Anyway, one way to bring the average price down would be to simply purchase a CD new, rip the tracks and then sell the disk to a used cd store. The cd store is not in violation so they should be safe. So now what you've done is effectively saved a couple dollars off the CD's retail price, and given someone else the opportunity to buy a physically brand new disk for a discounted price.

While this does involve an illegal act on the original buyers part, do the ends justify the means? If the RIAA is told anonymously en mass that people who engage in this behavior would stop is cd prices were actually worth paying, maybe it could happen...

Not going after normal music stores (2, Insightful)

Lazlo Nibble (32560) | more than 11 years ago | (#4912820)

They're just going after stores where RIAA reps have found and purchased unlicensed compilations (BEST OF LATIN HITS!, etc.) or counterfeit copies of commercial releases. It's really not significantly different from the bootleg raids they do now and then. Billboard has a more detailed article [billboard.com] .

The most interesting part of that article (2, Insightful)

e271828 (89234) | more than 11 years ago | (#4912823)

Remember the Slashdot story [slashdot.org] from the other day about the RIAA press release touting the capture of the equivalent of 421 CD burners, when only 156 had actually been found?

Well, in the CNN article [cnn.com] this story links to, that has become simply "421 compact disc burners." No mention of "equivalency" anywhere.

Sigh.

Garth Who ? (1, Redundant)

zaqattack911 (532040) | more than 11 years ago | (#4912836)

I thought we were talking about artists here :)

--Zuchini

It's not about used (0)

Anonymous Coward | more than 11 years ago | (#4912840)

or even CD-oriented stores necessarily. It's about those CD's you see at the counter at convenience stores, truck stops and various places. Are they all legit?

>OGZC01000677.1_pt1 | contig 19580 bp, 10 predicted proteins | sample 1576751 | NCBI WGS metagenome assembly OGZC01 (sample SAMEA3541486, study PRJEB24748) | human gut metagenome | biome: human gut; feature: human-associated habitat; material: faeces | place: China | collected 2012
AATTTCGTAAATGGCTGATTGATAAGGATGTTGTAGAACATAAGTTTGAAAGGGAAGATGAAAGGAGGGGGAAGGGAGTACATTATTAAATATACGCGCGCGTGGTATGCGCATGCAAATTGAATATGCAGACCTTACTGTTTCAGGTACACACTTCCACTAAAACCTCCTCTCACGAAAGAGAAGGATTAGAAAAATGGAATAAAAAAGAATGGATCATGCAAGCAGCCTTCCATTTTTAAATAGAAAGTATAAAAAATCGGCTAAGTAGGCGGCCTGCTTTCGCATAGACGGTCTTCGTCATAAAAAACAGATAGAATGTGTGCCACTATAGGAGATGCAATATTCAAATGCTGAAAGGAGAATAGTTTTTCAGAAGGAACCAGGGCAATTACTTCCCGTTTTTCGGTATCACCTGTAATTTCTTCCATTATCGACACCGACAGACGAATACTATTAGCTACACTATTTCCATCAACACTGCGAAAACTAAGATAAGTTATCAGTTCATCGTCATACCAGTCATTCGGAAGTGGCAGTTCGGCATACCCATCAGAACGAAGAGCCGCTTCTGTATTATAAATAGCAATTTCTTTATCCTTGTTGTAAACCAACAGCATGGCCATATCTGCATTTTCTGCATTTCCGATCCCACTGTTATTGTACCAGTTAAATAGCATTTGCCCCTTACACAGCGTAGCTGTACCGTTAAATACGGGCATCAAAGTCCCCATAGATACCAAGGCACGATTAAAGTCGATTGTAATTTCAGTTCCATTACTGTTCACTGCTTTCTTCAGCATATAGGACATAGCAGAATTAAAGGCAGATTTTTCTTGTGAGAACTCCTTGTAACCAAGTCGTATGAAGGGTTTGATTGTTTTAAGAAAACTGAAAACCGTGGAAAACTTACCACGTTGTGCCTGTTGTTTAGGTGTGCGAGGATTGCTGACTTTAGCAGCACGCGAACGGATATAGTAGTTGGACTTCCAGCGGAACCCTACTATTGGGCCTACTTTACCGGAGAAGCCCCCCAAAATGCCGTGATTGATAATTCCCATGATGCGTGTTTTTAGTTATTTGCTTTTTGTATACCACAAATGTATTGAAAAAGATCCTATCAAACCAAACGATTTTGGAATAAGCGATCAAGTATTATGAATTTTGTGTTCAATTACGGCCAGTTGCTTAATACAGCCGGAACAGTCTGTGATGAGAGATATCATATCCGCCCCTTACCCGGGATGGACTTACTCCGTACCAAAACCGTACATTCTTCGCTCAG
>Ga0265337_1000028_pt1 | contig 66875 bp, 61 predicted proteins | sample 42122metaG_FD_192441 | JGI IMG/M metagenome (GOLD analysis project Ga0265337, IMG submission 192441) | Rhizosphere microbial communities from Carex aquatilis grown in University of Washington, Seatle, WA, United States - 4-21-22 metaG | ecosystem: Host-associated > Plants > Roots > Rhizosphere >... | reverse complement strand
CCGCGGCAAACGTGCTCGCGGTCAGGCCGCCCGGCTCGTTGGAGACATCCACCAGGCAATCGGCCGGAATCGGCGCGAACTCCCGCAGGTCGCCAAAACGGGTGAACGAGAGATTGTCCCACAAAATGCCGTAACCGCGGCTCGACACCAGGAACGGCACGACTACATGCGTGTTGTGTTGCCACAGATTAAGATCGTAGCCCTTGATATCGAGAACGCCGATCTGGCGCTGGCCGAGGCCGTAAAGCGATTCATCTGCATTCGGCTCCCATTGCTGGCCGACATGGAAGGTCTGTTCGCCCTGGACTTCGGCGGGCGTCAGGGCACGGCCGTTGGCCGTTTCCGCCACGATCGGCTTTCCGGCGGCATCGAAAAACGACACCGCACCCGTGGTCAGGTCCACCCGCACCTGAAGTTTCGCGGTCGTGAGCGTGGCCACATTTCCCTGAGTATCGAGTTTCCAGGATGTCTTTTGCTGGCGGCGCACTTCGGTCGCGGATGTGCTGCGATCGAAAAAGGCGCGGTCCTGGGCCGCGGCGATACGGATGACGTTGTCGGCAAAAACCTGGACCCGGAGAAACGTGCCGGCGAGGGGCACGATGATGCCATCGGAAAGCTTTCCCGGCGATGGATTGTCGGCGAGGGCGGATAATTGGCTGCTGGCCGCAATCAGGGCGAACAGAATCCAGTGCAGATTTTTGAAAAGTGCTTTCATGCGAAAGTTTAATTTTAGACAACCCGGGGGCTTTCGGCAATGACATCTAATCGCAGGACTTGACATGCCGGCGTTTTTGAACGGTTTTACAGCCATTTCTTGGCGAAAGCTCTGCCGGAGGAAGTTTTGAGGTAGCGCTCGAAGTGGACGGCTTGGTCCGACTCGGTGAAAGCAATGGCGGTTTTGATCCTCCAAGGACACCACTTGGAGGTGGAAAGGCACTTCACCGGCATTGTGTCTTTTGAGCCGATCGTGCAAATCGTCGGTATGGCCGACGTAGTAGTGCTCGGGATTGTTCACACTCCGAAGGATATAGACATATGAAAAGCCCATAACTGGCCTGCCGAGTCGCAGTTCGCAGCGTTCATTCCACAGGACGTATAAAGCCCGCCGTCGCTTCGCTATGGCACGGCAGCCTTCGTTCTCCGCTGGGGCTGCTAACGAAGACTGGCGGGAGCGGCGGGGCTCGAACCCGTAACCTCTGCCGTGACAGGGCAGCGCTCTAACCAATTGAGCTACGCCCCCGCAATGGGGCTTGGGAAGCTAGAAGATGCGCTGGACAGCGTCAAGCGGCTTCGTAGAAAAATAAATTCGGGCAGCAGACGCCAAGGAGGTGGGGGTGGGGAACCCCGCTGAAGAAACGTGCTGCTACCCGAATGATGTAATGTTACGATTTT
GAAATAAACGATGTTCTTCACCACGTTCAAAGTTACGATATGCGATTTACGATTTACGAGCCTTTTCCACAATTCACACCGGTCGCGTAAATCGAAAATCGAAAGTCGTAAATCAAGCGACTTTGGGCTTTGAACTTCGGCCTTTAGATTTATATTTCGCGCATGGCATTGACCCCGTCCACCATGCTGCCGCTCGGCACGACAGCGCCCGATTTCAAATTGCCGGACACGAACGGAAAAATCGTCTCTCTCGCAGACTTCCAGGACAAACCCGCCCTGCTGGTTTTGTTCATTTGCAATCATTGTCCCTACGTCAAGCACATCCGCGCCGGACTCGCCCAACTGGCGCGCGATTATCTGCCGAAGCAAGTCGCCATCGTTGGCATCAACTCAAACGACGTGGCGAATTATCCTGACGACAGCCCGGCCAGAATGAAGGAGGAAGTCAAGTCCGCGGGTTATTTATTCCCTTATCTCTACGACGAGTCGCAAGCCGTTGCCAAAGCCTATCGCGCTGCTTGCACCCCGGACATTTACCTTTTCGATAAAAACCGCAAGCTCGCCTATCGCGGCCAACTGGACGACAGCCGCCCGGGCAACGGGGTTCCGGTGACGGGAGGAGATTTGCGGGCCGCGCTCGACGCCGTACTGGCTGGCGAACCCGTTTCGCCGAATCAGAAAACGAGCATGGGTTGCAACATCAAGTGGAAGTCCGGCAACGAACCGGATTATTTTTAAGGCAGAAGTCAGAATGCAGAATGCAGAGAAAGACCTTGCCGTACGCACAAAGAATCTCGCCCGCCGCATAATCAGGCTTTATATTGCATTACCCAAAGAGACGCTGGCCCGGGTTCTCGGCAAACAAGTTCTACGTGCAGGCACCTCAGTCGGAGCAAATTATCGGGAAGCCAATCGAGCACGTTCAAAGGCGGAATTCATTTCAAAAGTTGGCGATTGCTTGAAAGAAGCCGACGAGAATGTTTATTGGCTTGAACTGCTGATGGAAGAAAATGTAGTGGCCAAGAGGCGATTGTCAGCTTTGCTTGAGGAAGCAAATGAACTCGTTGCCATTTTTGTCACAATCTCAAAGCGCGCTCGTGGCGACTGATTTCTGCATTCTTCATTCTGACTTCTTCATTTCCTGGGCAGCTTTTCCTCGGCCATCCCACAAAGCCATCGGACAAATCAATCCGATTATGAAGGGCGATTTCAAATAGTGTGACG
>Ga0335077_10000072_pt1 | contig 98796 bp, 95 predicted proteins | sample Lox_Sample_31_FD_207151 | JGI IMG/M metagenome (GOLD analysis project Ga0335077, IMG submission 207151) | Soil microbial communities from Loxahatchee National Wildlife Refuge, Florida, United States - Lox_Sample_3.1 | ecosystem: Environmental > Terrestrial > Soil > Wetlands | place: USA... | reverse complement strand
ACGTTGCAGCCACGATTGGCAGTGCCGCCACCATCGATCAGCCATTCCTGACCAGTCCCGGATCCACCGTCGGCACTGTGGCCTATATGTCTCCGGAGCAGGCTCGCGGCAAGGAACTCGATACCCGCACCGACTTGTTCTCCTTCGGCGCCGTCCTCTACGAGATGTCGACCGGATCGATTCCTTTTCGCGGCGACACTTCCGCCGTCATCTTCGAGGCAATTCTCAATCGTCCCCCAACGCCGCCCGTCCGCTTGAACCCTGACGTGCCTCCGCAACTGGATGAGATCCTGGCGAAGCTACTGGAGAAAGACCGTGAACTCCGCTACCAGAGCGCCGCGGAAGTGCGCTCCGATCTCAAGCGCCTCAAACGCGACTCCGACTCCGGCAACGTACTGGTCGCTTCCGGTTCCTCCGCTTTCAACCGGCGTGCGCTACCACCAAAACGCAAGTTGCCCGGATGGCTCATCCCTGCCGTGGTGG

One of the articles - maybe it was the one on wired [wired.com] - implied that it was about CDR's. I've never seen those for sale in any retail place, but maybe so.

The more interesting question is, say you're in business, you buy a load of CD's from some supplier, they look OK, and one day the RIAA comes knocking and declares them "pirated". Some commercial operations make authentic-looking ones. WHo takes the loss in this situation? And if it's the retailer, how are they supposed to tell in advance? Are we going to end up with holograms like on that old monopolist's SW, or dealer licences?

Posting as ac while having my password mailed :(

In Soviet Russia... (0)

Anonymous Coward | more than 11 years ago | (#4912847)

In Soviet Russia, CDs burn YOU!

Greed (0)

Anonymous Coward | more than 11 years ago | (#4912859)

Remember when /. had the poll on the worst deadly sin? Greed was the top one. And people like Garth are just plain greedy.

Their next target might be Tower (2)

Desperado (23084) | more than 11 years ago | (#4912860)

Locally, Tower Records advertises on the radio that they will sell you a CD, you rip a copy, and then they'll buy it back for $4.00 less than they charged.

I'm not easy to shock but that seems pretty "out there" to me.

Convenience stores & Gas Stations (4, Insightful)

Pinball Wizard (161942) | more than 11 years ago | (#4912861)

The article specifically mentions these. I've seen these first hand - they're usually poorly produced 'Greatest Hits' collections from defunct artists with typically shoddy artwork.

I thought they were something specifically produced for this market, but after reading the article I think the RIAA has the right to go after these guys. Its one thing to make copies for personal use, but entirely another to mass produce and sell them in a convenience store chain.